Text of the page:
February 8, 2019 / 12:35 AM / 8 days ago

Fed's Bullard: U.S. likely to miss inflation target for eighth year

WASHINGTON (Reuters) - The Federal Reserve is likely to miss its 2 percent inflation target for an eighth straight year in 2019, a further sign the U.S. central bank’s recent round of rate increases should end, James Bullard, president of the St. Louis Federal Reserve Bank, said on Thursday.

FILE PHOTO: St. Louis Federal Reserve Bank President James Bullard speaks at a public lecture in Singapore October 8, 2018. REUTERS/Edgar Su

Bullard said the pricing of inflation-protected securities showed that investors late last year began lowering their expectations about inflation, and now see the Fed missing its 2 percent target not just this year but for years to come.

The Fed “needs to tread carefully going forward,” Bullard said in remarks prepared for delivery at St. Cloud State University in Minnesota, his alma mater. Rate increases so far have “already been sufficiently pre-emptive over the last two years to contain upside inflation risk,” said Bullard, who is a voter on interest rate policy this year.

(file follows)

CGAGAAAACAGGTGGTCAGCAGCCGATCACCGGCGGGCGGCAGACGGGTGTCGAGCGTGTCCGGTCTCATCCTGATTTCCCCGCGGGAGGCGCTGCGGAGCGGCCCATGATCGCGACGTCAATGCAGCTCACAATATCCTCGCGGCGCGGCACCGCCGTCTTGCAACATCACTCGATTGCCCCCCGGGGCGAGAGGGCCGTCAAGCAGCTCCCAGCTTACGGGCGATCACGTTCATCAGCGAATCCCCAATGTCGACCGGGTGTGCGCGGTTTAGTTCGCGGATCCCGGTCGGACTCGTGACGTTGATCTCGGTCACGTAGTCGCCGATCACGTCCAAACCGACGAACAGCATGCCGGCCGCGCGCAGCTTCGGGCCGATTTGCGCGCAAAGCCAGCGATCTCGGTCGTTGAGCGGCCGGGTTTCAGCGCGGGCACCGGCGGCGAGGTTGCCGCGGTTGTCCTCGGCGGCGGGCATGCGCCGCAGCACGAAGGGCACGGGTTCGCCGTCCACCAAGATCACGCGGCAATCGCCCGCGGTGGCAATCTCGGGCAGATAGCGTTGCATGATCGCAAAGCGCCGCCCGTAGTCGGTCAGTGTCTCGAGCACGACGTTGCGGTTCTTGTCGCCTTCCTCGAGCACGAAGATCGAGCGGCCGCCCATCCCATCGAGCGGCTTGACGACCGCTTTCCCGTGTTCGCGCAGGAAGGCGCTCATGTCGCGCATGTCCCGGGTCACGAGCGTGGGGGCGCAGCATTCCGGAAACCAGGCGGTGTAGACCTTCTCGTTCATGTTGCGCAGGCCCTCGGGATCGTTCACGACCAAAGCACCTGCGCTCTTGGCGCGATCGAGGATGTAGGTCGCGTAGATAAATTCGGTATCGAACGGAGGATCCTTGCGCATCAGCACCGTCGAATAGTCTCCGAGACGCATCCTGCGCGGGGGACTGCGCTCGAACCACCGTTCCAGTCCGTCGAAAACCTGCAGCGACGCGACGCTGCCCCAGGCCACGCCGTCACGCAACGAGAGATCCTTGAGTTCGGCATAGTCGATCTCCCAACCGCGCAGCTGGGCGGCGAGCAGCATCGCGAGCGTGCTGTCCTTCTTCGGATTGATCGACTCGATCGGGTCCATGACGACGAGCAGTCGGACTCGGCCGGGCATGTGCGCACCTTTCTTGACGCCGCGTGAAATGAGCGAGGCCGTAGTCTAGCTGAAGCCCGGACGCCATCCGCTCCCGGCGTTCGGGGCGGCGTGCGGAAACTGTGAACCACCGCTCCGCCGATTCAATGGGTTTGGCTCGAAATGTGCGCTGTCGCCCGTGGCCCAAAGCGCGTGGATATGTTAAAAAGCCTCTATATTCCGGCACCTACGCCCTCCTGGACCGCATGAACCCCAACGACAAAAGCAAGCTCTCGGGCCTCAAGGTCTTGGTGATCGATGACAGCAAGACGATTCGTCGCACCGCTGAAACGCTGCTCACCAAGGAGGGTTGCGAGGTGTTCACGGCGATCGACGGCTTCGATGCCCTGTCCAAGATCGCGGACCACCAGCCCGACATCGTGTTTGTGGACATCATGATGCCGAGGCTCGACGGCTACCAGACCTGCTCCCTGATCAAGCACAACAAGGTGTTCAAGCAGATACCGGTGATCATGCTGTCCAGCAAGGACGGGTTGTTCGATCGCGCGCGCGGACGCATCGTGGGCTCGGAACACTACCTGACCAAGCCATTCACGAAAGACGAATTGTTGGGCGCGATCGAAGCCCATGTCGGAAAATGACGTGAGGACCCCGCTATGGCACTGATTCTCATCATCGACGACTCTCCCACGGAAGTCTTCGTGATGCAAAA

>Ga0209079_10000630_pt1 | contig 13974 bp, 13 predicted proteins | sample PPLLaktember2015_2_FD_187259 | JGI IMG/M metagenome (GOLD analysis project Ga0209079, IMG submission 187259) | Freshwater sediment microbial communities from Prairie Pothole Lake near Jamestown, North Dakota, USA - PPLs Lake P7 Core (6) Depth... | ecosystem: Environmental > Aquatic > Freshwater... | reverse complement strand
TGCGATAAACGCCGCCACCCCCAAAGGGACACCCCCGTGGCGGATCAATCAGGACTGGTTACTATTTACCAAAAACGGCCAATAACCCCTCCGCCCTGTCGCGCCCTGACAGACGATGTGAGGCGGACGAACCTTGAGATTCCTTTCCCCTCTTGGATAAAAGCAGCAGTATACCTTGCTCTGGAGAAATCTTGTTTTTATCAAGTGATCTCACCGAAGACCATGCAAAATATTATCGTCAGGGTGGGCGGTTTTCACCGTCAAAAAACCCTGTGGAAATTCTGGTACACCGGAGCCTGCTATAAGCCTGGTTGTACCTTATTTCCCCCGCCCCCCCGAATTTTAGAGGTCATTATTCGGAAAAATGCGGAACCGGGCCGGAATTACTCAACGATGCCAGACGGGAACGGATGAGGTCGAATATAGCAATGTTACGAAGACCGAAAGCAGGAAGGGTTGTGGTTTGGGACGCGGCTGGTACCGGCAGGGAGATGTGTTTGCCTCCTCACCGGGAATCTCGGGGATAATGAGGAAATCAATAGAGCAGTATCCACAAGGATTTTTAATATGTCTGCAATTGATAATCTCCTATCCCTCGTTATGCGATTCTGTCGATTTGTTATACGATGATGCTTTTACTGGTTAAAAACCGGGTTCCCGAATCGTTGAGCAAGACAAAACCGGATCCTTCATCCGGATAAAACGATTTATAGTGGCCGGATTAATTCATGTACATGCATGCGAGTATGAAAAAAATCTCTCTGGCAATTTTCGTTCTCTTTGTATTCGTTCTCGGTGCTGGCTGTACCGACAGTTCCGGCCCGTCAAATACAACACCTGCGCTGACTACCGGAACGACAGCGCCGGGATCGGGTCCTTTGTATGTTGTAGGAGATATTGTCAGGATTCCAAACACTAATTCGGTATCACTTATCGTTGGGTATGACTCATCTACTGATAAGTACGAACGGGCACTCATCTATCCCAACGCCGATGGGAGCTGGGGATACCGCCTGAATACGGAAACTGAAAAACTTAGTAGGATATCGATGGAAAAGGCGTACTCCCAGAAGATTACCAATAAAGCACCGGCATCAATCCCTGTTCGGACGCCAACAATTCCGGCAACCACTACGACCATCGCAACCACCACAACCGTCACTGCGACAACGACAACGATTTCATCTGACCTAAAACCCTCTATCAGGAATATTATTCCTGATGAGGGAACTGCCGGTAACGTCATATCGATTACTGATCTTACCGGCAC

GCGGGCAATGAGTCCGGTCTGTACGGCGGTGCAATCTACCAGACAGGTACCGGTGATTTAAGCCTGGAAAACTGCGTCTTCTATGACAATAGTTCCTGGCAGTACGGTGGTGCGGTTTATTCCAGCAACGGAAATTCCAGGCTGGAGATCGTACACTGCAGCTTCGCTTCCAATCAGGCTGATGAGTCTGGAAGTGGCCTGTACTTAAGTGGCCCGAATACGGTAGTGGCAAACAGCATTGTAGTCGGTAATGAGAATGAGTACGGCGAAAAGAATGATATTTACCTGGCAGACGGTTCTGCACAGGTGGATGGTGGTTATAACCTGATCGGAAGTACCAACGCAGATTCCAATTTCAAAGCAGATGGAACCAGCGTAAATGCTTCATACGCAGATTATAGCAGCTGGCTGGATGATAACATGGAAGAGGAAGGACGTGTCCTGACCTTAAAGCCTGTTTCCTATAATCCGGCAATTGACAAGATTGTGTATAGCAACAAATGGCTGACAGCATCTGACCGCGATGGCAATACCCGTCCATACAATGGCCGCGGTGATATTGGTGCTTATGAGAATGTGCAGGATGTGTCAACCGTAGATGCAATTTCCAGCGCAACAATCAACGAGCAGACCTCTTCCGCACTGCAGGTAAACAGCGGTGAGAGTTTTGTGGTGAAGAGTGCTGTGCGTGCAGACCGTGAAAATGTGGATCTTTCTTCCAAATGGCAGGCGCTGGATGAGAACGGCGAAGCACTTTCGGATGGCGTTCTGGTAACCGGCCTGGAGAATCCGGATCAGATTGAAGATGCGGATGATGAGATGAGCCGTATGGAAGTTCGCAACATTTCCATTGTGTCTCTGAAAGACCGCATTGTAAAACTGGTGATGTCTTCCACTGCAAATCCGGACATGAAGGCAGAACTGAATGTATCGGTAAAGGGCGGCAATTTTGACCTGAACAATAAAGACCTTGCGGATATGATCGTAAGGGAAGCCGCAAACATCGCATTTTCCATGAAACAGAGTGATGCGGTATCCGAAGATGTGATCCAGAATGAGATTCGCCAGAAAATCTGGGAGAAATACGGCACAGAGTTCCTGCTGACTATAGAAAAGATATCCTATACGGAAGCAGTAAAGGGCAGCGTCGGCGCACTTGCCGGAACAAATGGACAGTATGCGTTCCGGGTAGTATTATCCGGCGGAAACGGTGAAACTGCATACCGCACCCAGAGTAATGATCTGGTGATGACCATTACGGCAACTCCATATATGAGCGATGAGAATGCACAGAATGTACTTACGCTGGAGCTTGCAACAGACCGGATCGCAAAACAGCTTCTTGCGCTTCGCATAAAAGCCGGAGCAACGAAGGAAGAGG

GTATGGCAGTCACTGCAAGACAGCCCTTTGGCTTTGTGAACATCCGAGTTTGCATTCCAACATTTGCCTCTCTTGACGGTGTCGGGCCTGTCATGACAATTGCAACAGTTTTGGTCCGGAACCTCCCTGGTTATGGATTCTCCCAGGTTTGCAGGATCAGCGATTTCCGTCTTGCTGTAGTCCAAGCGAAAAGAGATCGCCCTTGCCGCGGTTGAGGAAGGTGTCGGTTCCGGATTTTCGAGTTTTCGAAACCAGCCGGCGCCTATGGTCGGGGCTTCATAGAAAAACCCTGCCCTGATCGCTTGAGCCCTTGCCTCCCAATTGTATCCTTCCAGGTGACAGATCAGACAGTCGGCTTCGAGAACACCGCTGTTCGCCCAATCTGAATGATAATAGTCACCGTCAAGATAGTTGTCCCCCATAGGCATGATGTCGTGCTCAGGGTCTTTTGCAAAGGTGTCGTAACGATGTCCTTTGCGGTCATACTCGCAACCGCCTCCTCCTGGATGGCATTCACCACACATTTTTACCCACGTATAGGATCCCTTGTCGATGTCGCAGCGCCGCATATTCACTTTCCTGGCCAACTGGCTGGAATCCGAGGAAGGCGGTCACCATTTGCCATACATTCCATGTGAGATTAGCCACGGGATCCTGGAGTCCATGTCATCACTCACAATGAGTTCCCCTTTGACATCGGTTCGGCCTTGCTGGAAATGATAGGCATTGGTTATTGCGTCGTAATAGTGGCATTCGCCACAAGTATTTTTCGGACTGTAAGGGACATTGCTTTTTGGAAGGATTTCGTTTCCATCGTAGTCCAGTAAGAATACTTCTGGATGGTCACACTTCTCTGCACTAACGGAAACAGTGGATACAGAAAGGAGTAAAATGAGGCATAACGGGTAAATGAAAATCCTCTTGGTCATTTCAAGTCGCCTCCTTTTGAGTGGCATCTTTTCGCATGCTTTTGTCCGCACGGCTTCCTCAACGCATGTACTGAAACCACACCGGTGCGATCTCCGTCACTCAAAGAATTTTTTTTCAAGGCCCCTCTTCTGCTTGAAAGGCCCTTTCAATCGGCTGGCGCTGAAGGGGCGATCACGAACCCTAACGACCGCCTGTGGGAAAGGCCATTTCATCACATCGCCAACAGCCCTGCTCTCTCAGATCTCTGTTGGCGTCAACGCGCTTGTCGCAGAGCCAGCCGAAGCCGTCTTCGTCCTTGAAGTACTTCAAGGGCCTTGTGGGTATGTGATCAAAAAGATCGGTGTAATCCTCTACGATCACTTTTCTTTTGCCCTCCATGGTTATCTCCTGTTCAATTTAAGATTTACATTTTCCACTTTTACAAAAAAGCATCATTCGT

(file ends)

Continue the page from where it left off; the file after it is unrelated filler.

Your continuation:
The Fed raised rates four times last year, but now appears to be on hold.

Through much of last year Fed officials felt the years of “accommodative” policy had finally given some traction to inflation and raised it close to target. Meeting or exceeding the targeted inflation level is a core goal of policymakers, who regard a low but steady rise in prices as a sign of economic health, important to keep wages and investment on track.

While the Fed in its last policy statement noted “muted” inflation pressures, it said it was “most likely” that inflation would remain near the Fed’s target.

Bullard has been among the most sceptical about that, arguing that a standard economic notion — that low unemployment would lead to inflation — has not been proved out in the data during years of falling, and now historically low, levels of joblessness.

The Fed’s preferred measure of inflation has averaged about 1.6 percent since 2012, roughly what some inflation-protected securities indicate is the expected level in the years ahead.

“These correlations have broken down during the last two decades, so they no longer provide a reliable signal,” Bullard said in his prepared material.

Bullard does not feel interest rates should rise above the current range of between 2.25 and 2.5 percent.

Reporting by Howard Schneider; Editing by Leslie Adler

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